I’m frustrated. I really want to get more balance in my life–to have the life I imagine on a daily basis, where there is time in the afternoon for a cup of tea or time in the morning to sit and read the paper. But I’m starting to think that my problem may not be mine. It may just be a matter of mathematics! Let’s consider the numbers!
If you figure there are 7 days in a week, and each day has 24 available hours, that’s 168 hours allotted to us each week. If you take away 40 hours for work, minimum, you get 128 left, but I would have to add in an extra five a week, at least, for the extra hours that go into work each week. So, that brings us to 123. Then, if you figure tht most normal people (myself excluded) spend at least 40 hours sleeping during the work week and 20 on the weekend, that brings our remaining hours to 63. (And I have to take off the same number of hours here, since I never do a damn thing in the middle of the night that could be considered either balanced or productive–and I would be sleeping, if only I knew how!).
Next, if you take off 21 hours/week for meals (3 hours/day, since I’m including prep time, eating time, and cleaning up time), that brings us to 42–(or, 44, if you add an hour or two back for the mornings where your daughter is eating her bowl of cereal and bananas in the car on the way to school!).
If you figure you drive at least an hour per day just going places–school, work, the grocery store, to pick up someone somewhere–plus there’s got to be at least another hour per day spent doing stupid stuff that you have to do to get through life, such as calling to make doctor’s appointments (or to apologize for forgetting your doctor’s appointment) or working on your taxes or filling out the damn FAFSA or answering some stupid survey on the phone that you picked up because you don’t have Caller ID and then felt sorry for the poor college student asking the questions, you can take off another 14, leaving 28. And then, you might try taking off an hour a day for exercise, if you are really driven, but let’s say you’re normal and average only about 4 hours a week, on a good week, so now you’re at 24. And you’ve got to take about five extra hours off on the weekend to catch up on everything you couldn’t do during the week, so you end up at about 19.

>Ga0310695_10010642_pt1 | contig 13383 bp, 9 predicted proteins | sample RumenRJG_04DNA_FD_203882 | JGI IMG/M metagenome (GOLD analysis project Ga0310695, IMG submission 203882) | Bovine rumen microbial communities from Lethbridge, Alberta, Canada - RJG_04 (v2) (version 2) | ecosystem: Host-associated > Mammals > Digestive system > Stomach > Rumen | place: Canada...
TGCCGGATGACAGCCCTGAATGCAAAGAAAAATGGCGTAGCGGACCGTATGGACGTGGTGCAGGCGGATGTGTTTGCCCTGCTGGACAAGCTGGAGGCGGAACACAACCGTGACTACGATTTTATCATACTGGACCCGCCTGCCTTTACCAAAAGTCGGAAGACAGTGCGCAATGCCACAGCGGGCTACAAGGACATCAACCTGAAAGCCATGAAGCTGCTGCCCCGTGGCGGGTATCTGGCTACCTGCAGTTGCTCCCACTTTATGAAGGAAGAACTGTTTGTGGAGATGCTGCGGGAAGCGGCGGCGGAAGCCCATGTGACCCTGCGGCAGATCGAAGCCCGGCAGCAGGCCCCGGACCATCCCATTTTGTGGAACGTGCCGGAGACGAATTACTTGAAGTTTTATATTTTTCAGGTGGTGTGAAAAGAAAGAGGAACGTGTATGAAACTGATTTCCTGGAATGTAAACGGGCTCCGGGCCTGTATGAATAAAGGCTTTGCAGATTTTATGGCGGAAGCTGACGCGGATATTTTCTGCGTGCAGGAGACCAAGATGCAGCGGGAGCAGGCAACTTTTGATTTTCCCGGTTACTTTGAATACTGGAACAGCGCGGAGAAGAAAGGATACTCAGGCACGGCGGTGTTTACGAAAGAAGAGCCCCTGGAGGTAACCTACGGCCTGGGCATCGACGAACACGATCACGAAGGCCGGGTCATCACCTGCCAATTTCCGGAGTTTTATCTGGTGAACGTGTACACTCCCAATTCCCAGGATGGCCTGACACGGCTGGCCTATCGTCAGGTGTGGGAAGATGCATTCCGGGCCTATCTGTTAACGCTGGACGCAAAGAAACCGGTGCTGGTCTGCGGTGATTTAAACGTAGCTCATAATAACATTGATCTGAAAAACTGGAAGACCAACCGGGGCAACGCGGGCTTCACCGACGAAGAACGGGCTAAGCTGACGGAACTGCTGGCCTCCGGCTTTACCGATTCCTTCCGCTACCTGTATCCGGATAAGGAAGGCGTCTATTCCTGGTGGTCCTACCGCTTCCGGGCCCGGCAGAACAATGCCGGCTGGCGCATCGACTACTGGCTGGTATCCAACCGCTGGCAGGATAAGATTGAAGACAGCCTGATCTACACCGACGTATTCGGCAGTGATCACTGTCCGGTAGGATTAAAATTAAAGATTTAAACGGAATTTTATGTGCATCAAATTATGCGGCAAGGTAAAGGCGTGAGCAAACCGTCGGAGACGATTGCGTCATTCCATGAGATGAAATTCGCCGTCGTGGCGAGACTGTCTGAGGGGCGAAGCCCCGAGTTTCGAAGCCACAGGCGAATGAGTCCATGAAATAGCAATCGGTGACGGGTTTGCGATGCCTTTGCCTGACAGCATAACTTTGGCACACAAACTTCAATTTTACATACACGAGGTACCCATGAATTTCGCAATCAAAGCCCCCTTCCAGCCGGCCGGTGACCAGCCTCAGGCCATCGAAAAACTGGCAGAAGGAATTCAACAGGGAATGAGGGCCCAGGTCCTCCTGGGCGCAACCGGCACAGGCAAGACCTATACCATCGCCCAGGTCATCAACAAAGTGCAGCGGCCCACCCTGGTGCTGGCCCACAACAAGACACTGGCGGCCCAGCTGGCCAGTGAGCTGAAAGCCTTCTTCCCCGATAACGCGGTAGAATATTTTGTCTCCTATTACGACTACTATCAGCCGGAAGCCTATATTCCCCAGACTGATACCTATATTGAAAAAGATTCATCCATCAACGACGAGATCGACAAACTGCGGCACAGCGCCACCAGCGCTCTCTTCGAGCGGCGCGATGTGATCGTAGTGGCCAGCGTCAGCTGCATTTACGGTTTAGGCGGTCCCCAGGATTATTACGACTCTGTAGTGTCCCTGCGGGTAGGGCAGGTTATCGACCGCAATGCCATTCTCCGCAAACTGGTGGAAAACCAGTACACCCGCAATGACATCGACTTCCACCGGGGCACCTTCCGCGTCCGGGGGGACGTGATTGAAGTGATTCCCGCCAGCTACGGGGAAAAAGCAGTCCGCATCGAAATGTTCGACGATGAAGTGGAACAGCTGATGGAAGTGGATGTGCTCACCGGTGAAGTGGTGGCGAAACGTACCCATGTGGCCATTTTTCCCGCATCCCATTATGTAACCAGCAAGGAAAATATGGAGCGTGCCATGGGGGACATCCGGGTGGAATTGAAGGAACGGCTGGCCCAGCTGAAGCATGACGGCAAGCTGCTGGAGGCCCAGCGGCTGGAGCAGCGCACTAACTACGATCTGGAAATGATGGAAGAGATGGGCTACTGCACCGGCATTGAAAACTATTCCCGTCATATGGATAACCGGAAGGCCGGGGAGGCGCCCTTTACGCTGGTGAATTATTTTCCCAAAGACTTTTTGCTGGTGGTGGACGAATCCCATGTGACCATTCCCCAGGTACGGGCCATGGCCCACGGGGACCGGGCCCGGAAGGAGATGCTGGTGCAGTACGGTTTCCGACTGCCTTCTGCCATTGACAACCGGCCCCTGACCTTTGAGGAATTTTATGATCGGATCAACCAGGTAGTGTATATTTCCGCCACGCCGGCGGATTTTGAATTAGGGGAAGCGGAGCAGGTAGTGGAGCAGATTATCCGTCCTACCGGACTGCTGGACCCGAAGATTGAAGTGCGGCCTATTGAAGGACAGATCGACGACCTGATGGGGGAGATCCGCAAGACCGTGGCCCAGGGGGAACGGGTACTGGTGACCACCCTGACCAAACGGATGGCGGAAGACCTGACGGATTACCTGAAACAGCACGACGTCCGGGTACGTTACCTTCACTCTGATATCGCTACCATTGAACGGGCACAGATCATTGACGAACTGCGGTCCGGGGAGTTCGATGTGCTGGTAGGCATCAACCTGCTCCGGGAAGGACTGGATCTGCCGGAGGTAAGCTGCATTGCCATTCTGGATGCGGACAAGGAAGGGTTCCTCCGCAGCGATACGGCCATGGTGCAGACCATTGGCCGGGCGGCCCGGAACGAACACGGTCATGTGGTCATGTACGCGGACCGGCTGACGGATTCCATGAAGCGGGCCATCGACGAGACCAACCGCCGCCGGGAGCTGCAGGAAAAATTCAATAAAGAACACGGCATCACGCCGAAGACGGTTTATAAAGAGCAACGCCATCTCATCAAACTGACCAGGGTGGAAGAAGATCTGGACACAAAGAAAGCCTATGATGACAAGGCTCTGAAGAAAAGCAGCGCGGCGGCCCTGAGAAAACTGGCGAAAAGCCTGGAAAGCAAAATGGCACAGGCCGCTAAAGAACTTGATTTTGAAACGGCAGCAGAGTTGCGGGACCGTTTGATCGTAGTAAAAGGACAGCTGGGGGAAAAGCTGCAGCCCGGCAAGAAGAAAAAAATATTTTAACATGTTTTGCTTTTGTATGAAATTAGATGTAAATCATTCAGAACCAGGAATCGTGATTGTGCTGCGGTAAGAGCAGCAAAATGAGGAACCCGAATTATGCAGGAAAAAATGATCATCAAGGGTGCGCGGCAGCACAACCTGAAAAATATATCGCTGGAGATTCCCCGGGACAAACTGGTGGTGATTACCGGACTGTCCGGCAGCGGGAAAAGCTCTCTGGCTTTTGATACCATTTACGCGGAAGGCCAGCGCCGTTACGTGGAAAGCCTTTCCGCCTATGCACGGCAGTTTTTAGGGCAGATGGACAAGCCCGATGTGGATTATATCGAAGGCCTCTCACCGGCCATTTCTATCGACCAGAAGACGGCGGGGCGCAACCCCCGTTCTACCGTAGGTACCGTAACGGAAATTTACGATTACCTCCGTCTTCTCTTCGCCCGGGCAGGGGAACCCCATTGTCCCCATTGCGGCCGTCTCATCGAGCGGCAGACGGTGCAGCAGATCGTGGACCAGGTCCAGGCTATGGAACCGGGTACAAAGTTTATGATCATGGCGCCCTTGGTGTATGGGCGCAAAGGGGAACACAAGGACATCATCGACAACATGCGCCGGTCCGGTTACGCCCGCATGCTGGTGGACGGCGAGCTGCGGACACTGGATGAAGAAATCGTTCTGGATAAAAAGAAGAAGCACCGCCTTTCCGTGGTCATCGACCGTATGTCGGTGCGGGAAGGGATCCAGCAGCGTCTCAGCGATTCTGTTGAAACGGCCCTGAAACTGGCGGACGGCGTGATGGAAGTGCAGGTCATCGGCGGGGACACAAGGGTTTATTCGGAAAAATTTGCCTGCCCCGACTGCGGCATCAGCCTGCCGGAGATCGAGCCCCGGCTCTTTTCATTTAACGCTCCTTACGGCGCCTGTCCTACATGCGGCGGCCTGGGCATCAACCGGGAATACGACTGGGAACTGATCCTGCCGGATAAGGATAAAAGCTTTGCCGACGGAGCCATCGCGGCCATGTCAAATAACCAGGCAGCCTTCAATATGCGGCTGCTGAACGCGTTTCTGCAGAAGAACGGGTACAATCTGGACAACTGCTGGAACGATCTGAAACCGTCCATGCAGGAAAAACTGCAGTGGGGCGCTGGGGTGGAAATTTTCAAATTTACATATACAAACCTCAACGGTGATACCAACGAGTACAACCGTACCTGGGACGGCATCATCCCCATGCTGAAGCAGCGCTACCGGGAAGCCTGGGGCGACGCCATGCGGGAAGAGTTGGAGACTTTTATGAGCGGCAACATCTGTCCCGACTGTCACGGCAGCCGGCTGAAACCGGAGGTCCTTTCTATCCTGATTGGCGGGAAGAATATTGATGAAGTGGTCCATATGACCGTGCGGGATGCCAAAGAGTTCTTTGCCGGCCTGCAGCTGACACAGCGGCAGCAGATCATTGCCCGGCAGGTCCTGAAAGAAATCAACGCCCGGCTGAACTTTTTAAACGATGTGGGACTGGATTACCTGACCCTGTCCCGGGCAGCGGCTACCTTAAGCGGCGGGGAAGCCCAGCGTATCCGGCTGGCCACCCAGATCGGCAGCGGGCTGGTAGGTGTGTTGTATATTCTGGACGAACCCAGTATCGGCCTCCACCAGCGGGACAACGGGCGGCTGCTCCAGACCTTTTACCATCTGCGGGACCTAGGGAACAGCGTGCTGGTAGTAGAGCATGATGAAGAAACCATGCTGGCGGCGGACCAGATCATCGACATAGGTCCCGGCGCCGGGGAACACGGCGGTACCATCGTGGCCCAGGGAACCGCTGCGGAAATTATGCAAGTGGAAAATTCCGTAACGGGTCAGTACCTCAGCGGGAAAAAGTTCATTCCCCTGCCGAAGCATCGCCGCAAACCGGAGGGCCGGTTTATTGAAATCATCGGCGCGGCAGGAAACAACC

So, that means that, best case scenario, you’ve got about a 2.7-hour window each day to talk about life, share a glass of wine, figure out how each member of your family is coping with any particular stresses they might be facing at the moment, wonder about your spiritual beliefs, read a book, write a book, dream about the future, goof off, watch t.v., figure out if you’re happy in your current job, look for another one, volunteer with your favorite local charity, hike in the woods, write someone a real letter (hah!), catch up with a friend on the phone or in person, or plan a vacation.
It’s time to face it: the numbers just don’t add up. Apparently, you can’t have a perfectly balanced life of the kind they describe in self-help manuals–which makes me understand why:
1) My house is a total mess (note that house cleaning didn’t even make my initial equation, since I’m happy to say that, in the quest for balance, I successfully and guiltlessly gave that one up long ago
2) I never see my husband except in passing
3) I can’t get my taxes done
4) I sometimes feel out of touch with friends
5) I long for a vacation and
6) I fear I’ll drop dead early, and from some stupid, distracted death like falling down the stairs because I was trying to save time by carrying a load of laundry that is piled so high that I can’t see over it, or from a car wreck caused by my being asleep at the wheel, or from just a plain old stroke because I never had time to take a daily aspirin!
I guess there are two possible responses: I can keep knocking myself on the head for being a lousy housekeeper, lousy mother, lousy fill-in-the-blanks, or I can think like a mathematician and move on past guilt to where I say, “Okay, I’m doing the best I can do, and that’s going to have to be good enough.”
I’m going for the second option. So here’s my new resolution: I’m going to try, as much as I can, to take the unbalanced moments with a larger grain of salt while also trying to make myself enjoy every single moment of balance I can get–the five-minute talk with my high-school daughter in the car, while driving her to school, or the cup of coffee with my husband in between meetings, or the stolen lunch with one of my other daughters, or the rare late-night talk with my son when he’s home on vacation, or the two minutes of reading a book before I fall asleep at night. Since these appear to be the best I’m going to get, at least for now, my goal is to really knock myself on the head and make myself remember to appreciate them.